Life without parole sentence remains possible for Oxford HS shooter A judge rules a life sentence without parole is possible possible for the teen who shot and killed four classmates at Michigan's Oxford High School in November, 2021.

Michigan judge rules yes to possible life-without-parole sentence for teenage shooter

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A Michigan judge is set to decide tomorrow whether a high school student who killed four classmates is eligible for a sentence of life without parole. He was 15 at the time of the crime. Here's Quinn Klinefelter of WDET.

QUINN KLINEFELTER, BYLINE: The facts are clear. On the last day of November, 2021, Ethan Crumbley emerged from an Oxford high school bathroom with a handgun and methodically shot to death three classmates, most at point-blank range. He wounded seven other people, including a teacher. But the killing spree was not over. Crumbley entered a bathroom where two other students were hiding. He executed one of them, then gestured with a pistol towards the other, a sophomore named Keegan Gregory.


KEEGAN GREGORY: I ran behind his back and out the door. I think when I saw his body, I realized that if I stayed, I was going to die.

KLINEFELTER: That's from testimony Gregory gave in court a few weeks ago. It was not a trial for Crumbley. He pleaded guilty to the murders last year. It was a hearing required by the U.S. Supreme Court for any juvenile who could face life without the chance for parole so a judge can examine mitigating factors, like their age or upbringing. During the hearing, Oakland County prosecutor Karen McDonald argued, in this case, the judge must also consider what punishment fits the cold-blooded nature of the killings. She says Crumbley's journals and recordings reveal the pleasure he took from inflicting pain.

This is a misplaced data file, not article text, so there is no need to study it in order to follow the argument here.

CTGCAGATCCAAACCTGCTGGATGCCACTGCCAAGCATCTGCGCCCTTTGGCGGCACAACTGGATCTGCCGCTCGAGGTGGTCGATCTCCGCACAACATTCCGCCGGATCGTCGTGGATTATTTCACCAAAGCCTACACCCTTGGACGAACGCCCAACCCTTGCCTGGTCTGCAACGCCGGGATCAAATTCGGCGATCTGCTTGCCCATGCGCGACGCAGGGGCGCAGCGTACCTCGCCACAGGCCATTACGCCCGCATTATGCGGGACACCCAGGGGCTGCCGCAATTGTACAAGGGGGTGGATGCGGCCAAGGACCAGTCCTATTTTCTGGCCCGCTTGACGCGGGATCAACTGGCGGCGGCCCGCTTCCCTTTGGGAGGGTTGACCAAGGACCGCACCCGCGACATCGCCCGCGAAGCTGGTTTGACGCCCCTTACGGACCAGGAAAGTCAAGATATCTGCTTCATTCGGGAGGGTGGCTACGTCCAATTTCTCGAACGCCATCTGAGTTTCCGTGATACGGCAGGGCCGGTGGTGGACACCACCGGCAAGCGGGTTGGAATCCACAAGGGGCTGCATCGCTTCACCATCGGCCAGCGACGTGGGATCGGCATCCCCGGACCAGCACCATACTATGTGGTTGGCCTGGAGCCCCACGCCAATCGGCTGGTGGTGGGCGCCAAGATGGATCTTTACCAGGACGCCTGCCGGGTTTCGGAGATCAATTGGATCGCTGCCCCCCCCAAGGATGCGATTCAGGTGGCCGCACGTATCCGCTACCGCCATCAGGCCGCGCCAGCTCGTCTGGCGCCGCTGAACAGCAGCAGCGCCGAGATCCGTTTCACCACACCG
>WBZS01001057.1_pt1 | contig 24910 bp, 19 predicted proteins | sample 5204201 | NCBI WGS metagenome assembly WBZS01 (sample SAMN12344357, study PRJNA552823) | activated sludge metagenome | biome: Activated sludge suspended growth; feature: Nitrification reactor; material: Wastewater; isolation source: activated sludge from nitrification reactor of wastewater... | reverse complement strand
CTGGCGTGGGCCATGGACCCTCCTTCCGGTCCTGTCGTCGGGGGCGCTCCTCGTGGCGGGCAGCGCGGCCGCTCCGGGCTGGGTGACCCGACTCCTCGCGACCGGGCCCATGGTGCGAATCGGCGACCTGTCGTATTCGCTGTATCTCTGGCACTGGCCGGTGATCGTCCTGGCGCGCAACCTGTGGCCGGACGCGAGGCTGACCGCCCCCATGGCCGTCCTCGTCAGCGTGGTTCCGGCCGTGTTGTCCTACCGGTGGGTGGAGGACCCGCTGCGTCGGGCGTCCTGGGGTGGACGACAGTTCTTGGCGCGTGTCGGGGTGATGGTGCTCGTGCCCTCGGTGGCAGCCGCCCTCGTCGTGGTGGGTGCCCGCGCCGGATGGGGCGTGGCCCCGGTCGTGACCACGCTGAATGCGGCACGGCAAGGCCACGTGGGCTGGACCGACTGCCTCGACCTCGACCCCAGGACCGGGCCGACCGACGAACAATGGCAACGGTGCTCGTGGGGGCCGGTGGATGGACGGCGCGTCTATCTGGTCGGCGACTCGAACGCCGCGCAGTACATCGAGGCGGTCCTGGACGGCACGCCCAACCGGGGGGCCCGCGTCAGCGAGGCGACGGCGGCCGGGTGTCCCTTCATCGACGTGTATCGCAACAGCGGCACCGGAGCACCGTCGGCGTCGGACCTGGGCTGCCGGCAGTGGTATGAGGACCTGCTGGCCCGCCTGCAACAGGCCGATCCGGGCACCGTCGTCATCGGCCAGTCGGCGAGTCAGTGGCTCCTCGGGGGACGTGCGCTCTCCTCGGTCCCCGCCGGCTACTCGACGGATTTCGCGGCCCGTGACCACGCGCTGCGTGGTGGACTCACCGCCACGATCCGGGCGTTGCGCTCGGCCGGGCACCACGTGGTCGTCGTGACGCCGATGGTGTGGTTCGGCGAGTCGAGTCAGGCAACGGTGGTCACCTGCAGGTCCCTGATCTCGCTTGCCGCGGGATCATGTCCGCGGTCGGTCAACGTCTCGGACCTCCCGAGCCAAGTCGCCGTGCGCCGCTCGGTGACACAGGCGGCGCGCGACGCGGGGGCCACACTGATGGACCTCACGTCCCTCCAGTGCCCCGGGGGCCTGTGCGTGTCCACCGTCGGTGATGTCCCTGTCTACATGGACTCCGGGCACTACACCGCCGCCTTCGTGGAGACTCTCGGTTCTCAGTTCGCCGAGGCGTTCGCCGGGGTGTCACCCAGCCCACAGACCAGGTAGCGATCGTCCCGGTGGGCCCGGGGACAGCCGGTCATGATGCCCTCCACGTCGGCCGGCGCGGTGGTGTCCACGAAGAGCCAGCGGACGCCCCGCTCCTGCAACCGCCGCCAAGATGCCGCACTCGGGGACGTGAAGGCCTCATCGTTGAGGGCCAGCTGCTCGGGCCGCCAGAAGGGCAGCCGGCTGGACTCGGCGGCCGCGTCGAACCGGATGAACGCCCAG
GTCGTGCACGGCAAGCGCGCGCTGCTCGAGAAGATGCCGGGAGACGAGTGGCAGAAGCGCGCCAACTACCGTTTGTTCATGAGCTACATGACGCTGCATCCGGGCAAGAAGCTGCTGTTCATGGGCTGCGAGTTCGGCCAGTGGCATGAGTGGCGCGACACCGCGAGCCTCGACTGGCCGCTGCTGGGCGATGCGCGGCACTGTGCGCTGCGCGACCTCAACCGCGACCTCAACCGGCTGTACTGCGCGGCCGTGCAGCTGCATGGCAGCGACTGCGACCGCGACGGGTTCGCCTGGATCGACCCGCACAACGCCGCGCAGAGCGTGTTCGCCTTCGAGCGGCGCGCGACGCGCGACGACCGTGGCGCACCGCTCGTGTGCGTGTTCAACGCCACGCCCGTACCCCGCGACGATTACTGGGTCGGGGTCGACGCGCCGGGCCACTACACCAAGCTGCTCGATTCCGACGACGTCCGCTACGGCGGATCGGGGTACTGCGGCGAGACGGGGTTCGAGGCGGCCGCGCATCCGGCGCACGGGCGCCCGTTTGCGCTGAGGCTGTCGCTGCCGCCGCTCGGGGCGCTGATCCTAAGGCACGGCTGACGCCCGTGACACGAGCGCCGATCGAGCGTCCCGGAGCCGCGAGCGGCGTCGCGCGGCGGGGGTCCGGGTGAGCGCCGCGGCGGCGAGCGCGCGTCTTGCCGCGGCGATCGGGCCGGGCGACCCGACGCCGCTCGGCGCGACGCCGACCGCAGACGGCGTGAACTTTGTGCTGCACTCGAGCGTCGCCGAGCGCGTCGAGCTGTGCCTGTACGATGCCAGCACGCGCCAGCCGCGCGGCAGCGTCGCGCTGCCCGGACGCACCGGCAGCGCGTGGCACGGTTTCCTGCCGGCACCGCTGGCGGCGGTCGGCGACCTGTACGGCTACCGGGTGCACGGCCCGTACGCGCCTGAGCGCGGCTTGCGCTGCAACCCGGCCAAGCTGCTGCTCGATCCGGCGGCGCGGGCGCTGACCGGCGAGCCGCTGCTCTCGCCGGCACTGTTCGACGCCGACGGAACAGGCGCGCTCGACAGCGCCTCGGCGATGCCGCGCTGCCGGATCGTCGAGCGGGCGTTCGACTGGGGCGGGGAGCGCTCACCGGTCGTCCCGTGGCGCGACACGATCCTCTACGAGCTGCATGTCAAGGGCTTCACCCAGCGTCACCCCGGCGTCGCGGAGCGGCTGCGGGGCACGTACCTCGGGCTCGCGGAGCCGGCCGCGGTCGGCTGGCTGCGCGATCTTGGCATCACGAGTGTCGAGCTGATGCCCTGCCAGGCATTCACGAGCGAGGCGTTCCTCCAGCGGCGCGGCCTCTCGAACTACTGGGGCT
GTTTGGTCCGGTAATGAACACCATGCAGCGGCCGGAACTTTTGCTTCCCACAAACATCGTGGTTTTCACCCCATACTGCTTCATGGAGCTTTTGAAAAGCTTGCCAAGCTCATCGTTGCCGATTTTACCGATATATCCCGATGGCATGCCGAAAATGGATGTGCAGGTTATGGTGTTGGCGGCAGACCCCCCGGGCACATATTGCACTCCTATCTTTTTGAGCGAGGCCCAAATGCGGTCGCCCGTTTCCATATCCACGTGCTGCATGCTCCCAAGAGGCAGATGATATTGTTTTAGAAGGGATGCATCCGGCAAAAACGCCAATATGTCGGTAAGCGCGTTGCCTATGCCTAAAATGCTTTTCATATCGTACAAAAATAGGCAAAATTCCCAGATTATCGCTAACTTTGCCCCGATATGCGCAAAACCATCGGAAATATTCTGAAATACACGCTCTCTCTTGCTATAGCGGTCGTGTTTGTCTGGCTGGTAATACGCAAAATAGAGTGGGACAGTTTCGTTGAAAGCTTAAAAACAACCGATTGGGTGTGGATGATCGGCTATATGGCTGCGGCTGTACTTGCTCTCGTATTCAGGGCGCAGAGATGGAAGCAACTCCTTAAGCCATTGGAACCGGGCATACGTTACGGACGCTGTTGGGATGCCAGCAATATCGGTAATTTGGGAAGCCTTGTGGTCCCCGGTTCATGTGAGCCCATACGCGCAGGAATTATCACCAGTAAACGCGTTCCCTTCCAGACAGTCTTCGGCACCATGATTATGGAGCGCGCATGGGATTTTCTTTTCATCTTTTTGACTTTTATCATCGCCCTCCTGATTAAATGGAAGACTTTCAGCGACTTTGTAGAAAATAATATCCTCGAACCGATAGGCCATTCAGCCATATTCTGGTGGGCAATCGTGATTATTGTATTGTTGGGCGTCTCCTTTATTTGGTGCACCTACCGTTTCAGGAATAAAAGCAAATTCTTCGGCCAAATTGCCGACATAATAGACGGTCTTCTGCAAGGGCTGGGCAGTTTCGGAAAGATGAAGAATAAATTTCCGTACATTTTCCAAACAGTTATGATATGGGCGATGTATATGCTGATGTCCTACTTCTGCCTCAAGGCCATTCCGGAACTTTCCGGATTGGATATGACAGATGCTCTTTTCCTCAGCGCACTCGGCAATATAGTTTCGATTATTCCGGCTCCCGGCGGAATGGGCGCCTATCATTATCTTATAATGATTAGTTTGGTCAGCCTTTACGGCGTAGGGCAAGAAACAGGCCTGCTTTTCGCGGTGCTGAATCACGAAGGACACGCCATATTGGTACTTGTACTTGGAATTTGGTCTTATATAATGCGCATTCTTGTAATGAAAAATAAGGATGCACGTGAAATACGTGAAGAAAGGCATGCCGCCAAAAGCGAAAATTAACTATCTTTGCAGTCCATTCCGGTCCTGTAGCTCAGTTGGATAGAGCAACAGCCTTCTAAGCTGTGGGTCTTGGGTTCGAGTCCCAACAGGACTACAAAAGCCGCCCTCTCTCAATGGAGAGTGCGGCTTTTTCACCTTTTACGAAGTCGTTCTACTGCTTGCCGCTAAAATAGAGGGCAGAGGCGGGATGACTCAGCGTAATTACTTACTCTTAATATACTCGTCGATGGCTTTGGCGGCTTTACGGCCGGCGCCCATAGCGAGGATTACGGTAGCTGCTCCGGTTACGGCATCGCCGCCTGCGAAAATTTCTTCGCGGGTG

KAREN MCDONALD: He decided in advance that he was not going to kill himself. And he researched response times to make sure that he surrendered before the police arrived. He stayed alive because he wanted to witness the suffering he created.

KLINEFELTER: Defense attorneys countered that life without parole should not even be an option in this case. They said the trauma the teen caused reflected years of neglect by his parents, James and Jennifer Crumbley, who even prosecutors allege were so negligent they face charges of involuntary manslaughter. The couple bought Crumbley the gun used in the crime as a Christmas present and refused to take him home from school the day of the shootings after teachers discovered disturbing, violent drawings he'd made. Defense attorney Paulette Loftin says the Crumbleys ignored their son's pleas for mental health counseling, something she argued could make a real difference for troubled teens with young brains that are still developing.


PAULETTE LOFTIN: And that's because most of them get intervention. That's because good parents recognize when their child is circling the drain.

KLINEFELTER: Loftin also played jailhouse video showing Crumbley breaking down with apparent remorse over the killings. But those familiar with juvenile pre-sentencing hearings, like Detroit attorney Sanford Schulman, say Crumbley has not been jailed long enough to have a real record of whether he'd attempt to better himself while behind bars. Schulman says that leaves Judge Kwame Rowe with one of the most difficult decisions a court or society can face.

SANFORD SCHULMAN: It's about sentencing a child. Is that what we want to do? Do we want to give no chance for rehabilitation, throw away the key, even in the most egregious cases? But when the wound is fresh, when the event is early in time, it's harder and harder for any of us to give him a pass, give him a chance. It's just much more difficult to do it.

KLINEFELTER: Whatever the judge decides about parole, he could still hand Crumbley a life sentence. That ruling will come during a hearing in early December when survivors of the massacre and families of the victims will tell the court how the shooting has impacted their lives.

For NPR News, I'm Quinn Klinefelter in Detroit.

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